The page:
Stumbling around the internet one evening, I found a couple of websites discrediting Martin Luther King, Jr. because the author considered him a communist. The author of the website could not understand how King could be a Christian, doing God’s work, and stand for the things that he did. The author has presuppositions about what a Christian looked like that kept him from seeing God’s work. I’m not equating MLK with Jesus Christ, but offering a somewhat similar story to how Boyd opens the final chapter. Sometimes we are too confused, too cultured, too reformed, or too broken to see God in our world.
This chapter is a bit of a tying up loose ends. Boyd addresses the elephant in the room finally: how the focus on the self is supposed to be used in the context of our lives in community, not just to ourselves. I liked how succinctly he answered these objections. If he had gone too in depth with the answers, he probably would have had to write another book. There are plenty of books about how a Christian should impact the world but this book was about seeing how God prepares us for the world we live in. I like his indictment of “healing revivals” and seekers who go only for proof. Boyd argues, correctly I think, that the proof of God and God’s miracles are all around us if we only open our eyes.
With that said, I scoffed at the cliché and cheesy story about the woman praying about how to serve the new worshiper and his money needs. I’m afraid I’ve heard too many of these stories. My roommate introduced me to the world of Formula 1 racing, and its greatest hero Ayrton Senna of Brazil. Outside of winning three (or four depending on who you ask) world championships, Senna secretly donated half a billion dollars to the poor of Brazil so he could better serve his God. Senna was known for climbing the fence to around the race medical clinic to check on his fellow drivers if they were hurt. During one race, a driver wrecked horrifically. Senna stopped his car, flagged down traffic and assisted the medical crews instead of finishing the race. He could see where God was even if it was at 200 miles per hour.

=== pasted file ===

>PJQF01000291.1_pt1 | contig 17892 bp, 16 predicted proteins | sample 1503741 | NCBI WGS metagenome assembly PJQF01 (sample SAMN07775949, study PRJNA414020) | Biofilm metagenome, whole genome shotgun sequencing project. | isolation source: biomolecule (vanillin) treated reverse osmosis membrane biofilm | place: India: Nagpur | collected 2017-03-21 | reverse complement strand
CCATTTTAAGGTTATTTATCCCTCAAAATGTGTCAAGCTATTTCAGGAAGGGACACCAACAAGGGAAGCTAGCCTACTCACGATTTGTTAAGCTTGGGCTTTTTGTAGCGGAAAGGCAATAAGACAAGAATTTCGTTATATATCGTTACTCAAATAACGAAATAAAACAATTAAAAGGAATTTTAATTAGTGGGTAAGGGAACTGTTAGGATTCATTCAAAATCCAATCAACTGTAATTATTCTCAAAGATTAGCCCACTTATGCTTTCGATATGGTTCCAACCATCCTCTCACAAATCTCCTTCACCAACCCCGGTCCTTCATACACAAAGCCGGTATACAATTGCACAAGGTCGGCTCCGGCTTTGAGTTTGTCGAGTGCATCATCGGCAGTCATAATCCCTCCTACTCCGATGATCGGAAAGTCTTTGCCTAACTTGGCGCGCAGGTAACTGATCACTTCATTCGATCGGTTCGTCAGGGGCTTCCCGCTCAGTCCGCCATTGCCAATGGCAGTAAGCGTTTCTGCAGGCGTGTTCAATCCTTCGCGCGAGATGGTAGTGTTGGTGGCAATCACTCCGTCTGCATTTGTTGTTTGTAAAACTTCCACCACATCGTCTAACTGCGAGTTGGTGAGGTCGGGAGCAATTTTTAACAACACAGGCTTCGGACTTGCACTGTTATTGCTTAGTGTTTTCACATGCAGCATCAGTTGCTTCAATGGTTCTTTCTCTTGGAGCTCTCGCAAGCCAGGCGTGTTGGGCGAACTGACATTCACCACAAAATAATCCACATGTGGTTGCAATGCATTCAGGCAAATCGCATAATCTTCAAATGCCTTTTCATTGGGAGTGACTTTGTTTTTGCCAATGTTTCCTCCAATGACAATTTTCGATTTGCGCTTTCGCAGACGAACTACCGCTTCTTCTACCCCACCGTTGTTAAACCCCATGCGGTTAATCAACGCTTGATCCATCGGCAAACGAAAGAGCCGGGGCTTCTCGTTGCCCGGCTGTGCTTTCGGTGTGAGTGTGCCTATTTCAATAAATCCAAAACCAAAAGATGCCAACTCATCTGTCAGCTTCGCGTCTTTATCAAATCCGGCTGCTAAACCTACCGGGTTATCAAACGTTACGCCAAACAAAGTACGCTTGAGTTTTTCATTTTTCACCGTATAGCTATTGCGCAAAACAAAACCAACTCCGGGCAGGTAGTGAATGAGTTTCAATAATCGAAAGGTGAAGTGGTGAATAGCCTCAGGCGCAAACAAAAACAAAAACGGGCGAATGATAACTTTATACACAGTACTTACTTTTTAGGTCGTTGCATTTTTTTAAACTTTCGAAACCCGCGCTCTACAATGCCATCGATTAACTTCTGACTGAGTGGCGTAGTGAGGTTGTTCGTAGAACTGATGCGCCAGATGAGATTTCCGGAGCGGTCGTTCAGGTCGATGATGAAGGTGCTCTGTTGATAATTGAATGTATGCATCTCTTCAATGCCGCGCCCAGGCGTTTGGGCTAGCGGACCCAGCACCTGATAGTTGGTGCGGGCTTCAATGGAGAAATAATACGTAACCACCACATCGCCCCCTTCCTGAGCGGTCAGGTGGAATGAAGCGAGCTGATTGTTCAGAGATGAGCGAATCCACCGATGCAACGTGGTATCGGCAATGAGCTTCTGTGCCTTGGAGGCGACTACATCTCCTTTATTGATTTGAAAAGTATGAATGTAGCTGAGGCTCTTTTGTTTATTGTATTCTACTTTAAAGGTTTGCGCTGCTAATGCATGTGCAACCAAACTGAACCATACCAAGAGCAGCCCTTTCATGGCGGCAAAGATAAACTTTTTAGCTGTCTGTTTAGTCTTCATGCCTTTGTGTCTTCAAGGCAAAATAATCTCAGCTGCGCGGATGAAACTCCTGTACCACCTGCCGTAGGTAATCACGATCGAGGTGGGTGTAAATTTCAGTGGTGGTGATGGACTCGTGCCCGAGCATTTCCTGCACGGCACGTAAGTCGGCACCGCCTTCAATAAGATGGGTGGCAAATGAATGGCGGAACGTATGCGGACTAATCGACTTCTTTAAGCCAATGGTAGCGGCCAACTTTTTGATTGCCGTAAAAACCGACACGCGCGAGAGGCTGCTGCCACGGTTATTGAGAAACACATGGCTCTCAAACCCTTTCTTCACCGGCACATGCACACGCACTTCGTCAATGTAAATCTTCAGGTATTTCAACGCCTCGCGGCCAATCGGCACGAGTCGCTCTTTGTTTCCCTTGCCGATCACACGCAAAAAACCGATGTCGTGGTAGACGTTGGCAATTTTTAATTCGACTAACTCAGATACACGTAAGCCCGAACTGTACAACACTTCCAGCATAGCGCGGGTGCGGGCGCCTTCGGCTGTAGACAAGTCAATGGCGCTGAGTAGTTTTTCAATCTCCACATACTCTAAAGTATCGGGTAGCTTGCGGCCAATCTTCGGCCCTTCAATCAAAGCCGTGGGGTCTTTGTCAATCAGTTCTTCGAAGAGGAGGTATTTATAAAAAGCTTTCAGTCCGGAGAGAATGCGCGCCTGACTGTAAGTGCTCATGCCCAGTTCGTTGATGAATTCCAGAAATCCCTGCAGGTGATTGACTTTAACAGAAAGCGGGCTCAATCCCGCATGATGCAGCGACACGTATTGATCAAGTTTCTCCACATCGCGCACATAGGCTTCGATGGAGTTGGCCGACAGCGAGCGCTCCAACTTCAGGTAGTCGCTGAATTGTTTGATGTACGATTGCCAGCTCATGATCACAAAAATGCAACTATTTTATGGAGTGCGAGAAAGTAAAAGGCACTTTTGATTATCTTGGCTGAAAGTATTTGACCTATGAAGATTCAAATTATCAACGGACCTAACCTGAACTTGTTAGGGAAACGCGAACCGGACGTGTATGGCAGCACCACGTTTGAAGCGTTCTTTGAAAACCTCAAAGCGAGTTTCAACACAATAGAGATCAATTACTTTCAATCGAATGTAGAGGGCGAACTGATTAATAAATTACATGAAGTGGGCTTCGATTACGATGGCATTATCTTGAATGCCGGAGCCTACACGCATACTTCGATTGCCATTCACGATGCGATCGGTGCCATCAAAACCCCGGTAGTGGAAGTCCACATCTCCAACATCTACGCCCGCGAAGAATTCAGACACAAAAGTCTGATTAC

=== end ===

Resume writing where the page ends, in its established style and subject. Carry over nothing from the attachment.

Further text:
I constantly get disheartened by my own delusions of grandeur. I sometimes feel like I don’t matter because I have not yet changed the world in a way that will be written down in the history books. The simplicity of the Oz metaphor comforts me. I’ve had a heart all along. I matter because of whose I am and what God is doing through me, not because of what I do. I’m so thankful that it is God who does the redeeming and the righteous-making and not me. I’d never feel like I had done enough.
Some days it is easy to see God working in the world. Other days it seems that God has completely abandoned us. Hopefully now I’ll never forget God’s ever presence.